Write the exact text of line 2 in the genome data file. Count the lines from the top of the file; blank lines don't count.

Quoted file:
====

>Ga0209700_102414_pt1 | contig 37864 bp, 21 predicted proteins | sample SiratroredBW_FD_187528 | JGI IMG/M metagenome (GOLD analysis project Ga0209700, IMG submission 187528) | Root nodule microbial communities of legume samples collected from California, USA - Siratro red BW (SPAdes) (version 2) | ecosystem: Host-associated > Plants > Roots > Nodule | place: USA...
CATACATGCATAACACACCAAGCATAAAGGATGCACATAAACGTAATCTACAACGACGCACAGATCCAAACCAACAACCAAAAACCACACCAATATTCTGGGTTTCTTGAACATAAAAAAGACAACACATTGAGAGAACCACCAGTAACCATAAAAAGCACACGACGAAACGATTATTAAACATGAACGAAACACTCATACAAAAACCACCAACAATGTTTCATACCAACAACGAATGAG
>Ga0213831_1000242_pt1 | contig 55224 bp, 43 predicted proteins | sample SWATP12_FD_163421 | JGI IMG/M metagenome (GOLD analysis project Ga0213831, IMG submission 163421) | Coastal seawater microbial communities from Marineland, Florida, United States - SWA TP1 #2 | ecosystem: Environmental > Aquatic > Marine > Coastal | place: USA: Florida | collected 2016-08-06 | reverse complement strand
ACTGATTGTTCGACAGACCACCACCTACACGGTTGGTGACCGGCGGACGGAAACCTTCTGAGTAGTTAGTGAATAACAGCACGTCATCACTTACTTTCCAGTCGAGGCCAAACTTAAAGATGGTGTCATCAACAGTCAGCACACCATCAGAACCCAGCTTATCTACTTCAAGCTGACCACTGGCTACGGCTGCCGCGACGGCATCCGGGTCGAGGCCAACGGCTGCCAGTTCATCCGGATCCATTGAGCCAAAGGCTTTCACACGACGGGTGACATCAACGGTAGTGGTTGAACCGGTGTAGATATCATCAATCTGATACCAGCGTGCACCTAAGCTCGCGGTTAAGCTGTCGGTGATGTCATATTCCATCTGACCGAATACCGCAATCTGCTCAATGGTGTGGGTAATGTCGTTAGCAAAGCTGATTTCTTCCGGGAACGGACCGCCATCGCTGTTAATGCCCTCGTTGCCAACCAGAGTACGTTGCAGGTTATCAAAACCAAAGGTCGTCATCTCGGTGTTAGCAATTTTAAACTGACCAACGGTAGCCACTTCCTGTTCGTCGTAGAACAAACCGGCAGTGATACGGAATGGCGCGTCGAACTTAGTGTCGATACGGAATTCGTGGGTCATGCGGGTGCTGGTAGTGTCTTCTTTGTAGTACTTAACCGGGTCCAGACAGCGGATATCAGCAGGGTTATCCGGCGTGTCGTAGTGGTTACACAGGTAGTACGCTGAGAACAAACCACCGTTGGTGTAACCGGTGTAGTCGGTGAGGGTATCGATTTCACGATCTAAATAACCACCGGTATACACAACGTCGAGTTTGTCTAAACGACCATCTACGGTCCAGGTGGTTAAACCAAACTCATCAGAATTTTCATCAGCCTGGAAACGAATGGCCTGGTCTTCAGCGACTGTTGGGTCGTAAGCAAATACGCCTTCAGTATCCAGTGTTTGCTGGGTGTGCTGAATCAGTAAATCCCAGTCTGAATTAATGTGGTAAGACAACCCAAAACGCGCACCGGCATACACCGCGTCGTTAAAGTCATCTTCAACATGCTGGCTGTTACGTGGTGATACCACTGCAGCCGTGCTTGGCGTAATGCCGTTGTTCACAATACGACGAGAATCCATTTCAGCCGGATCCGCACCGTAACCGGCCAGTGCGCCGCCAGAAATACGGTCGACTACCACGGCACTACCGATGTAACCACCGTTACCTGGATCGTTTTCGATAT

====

CATACATGCATAACACACCAAGCATAAAGGATGCACATAAACGTAATCTACAACGACGCACAGATCCAAACCAACAACCAAAAACCACACCAATATTCTGGGTTTCTTGAACATAAAAAAGACAACACATTGAGAGAACCACCAGTAACCATAAAAAGCACACGACGAAACGATTATTAAACATGAACGAAACACTCATACAAAAACCACCAACAATGTTTCATACCAACAACGAATGAG